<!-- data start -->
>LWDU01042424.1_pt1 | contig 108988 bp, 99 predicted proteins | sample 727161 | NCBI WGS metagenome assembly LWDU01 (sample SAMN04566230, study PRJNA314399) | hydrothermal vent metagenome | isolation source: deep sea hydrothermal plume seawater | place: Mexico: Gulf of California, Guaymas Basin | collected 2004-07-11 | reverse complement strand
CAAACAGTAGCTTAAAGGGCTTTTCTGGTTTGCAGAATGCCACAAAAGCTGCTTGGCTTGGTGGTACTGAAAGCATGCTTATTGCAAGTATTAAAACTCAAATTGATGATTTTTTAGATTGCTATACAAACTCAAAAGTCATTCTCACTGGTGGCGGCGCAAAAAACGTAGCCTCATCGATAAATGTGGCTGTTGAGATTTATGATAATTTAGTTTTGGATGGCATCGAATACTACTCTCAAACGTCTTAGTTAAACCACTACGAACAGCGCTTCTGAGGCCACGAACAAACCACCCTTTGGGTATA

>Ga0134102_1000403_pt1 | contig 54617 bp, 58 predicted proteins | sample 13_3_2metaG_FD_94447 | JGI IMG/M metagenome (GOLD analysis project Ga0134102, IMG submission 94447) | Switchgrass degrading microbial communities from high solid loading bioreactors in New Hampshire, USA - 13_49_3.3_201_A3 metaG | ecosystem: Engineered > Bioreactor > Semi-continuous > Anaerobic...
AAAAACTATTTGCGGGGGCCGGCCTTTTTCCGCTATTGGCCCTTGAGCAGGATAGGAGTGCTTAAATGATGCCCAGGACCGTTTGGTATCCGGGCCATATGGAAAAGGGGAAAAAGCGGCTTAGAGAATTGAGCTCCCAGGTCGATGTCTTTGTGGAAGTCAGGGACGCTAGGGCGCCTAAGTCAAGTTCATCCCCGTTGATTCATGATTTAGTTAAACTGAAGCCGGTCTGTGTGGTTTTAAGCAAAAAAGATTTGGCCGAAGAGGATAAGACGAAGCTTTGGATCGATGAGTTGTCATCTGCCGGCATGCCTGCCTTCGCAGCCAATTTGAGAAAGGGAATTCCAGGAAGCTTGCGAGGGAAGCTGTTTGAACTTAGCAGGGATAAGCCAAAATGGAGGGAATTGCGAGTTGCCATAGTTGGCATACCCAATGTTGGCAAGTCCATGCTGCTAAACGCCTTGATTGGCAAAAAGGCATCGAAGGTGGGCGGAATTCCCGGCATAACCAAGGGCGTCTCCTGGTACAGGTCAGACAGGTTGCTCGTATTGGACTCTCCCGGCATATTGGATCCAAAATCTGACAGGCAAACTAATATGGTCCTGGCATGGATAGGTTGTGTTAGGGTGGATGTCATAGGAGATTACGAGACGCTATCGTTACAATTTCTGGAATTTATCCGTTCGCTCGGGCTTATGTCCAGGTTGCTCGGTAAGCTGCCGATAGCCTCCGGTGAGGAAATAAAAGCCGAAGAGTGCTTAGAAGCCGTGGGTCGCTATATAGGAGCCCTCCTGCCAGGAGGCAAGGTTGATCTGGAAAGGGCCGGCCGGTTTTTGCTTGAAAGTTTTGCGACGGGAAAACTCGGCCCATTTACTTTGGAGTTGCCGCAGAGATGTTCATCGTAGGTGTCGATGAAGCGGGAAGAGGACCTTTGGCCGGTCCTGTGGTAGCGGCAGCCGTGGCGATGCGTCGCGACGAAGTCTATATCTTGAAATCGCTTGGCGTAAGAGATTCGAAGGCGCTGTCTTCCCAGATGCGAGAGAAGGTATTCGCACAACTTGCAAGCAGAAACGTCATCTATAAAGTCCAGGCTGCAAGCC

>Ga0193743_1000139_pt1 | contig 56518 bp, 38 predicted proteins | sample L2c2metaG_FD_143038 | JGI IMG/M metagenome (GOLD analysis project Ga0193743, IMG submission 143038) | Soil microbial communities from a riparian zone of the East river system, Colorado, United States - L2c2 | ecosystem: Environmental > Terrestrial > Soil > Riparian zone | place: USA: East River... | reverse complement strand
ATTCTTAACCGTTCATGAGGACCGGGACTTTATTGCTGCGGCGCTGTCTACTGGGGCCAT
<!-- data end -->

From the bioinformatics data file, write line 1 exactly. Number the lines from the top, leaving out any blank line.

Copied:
>LWDU01042424.1_pt1 | contig 108988 bp, 99 predicted proteins | sample 727161 | NCBI WGS metagenome assembly LWDU01 (sample SAMN04566230, study PRJNA314399) | hydrothermal vent metagenome | isolation source: deep sea hydrothermal plume seawater | place: Mexico: Gulf of California, Guaymas Basin | collected 2004-07-11 | reverse complement strand